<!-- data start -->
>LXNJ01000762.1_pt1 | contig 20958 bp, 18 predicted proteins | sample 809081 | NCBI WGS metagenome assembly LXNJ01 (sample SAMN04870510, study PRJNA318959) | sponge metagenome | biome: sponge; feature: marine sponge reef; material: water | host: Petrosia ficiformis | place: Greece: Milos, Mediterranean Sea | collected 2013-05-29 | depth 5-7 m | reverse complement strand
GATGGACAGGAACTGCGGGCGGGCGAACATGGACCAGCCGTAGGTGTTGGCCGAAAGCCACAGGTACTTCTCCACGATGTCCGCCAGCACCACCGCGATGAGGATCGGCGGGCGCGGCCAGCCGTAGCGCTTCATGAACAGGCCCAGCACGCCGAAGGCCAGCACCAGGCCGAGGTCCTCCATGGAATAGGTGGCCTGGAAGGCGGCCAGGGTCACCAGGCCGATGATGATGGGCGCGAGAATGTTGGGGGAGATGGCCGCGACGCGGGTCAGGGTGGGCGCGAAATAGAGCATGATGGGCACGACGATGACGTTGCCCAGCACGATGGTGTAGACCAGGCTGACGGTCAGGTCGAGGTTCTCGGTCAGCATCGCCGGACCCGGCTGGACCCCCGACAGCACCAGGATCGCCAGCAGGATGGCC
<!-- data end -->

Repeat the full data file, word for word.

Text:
>LXNJ01000762.1_pt1 | contig 20958 bp, 18 predicted proteins | sample 809081 | NCBI WGS metagenome assembly LXNJ01 (sample SAMN04870510, study PRJNA318959) | sponge metagenome | biome: sponge; feature: marine sponge reef; material: water | host: Petrosia ficiformis | place: Greece: Milos, Mediterranean Sea | collected 2013-05-29 | depth 5-7 m | reverse complement strand
GATGGACAGGAACTGCGGGCGGGCGAACATGGACCAGCCGTAGGTGTTGGCCGAAAGCCACAGGTACTTCTCCACGATGTCCGCCAGCACCACCGCGATGAGGATCGGCGGGCGCGGCCAGCCGTAGCGCTTCATGAACAGGCCCAGCACGCCGAAGGCCAGCACCAGGCCGAGGTCCTCCATGGAATAGGTGGCCTGGAAGGCGGCCAGGGTCACCAGGCCGATGATGATGGGCGCGAGAATGTTGGGGGAGATGGCCGCGACGCGGGTCAGGGTGGGCGCGAAATAGAGCATGATGGGCACGACGATGACGTTGCCCAGCACGATGGTGTAGACCAGGCTGACGGTCAGGTCGAGGTTCTCGGTCAGCATCGCCGGACCCGGCTGGACCCCCGACAGCACCAGGATCGCCAGCAGGATGGCC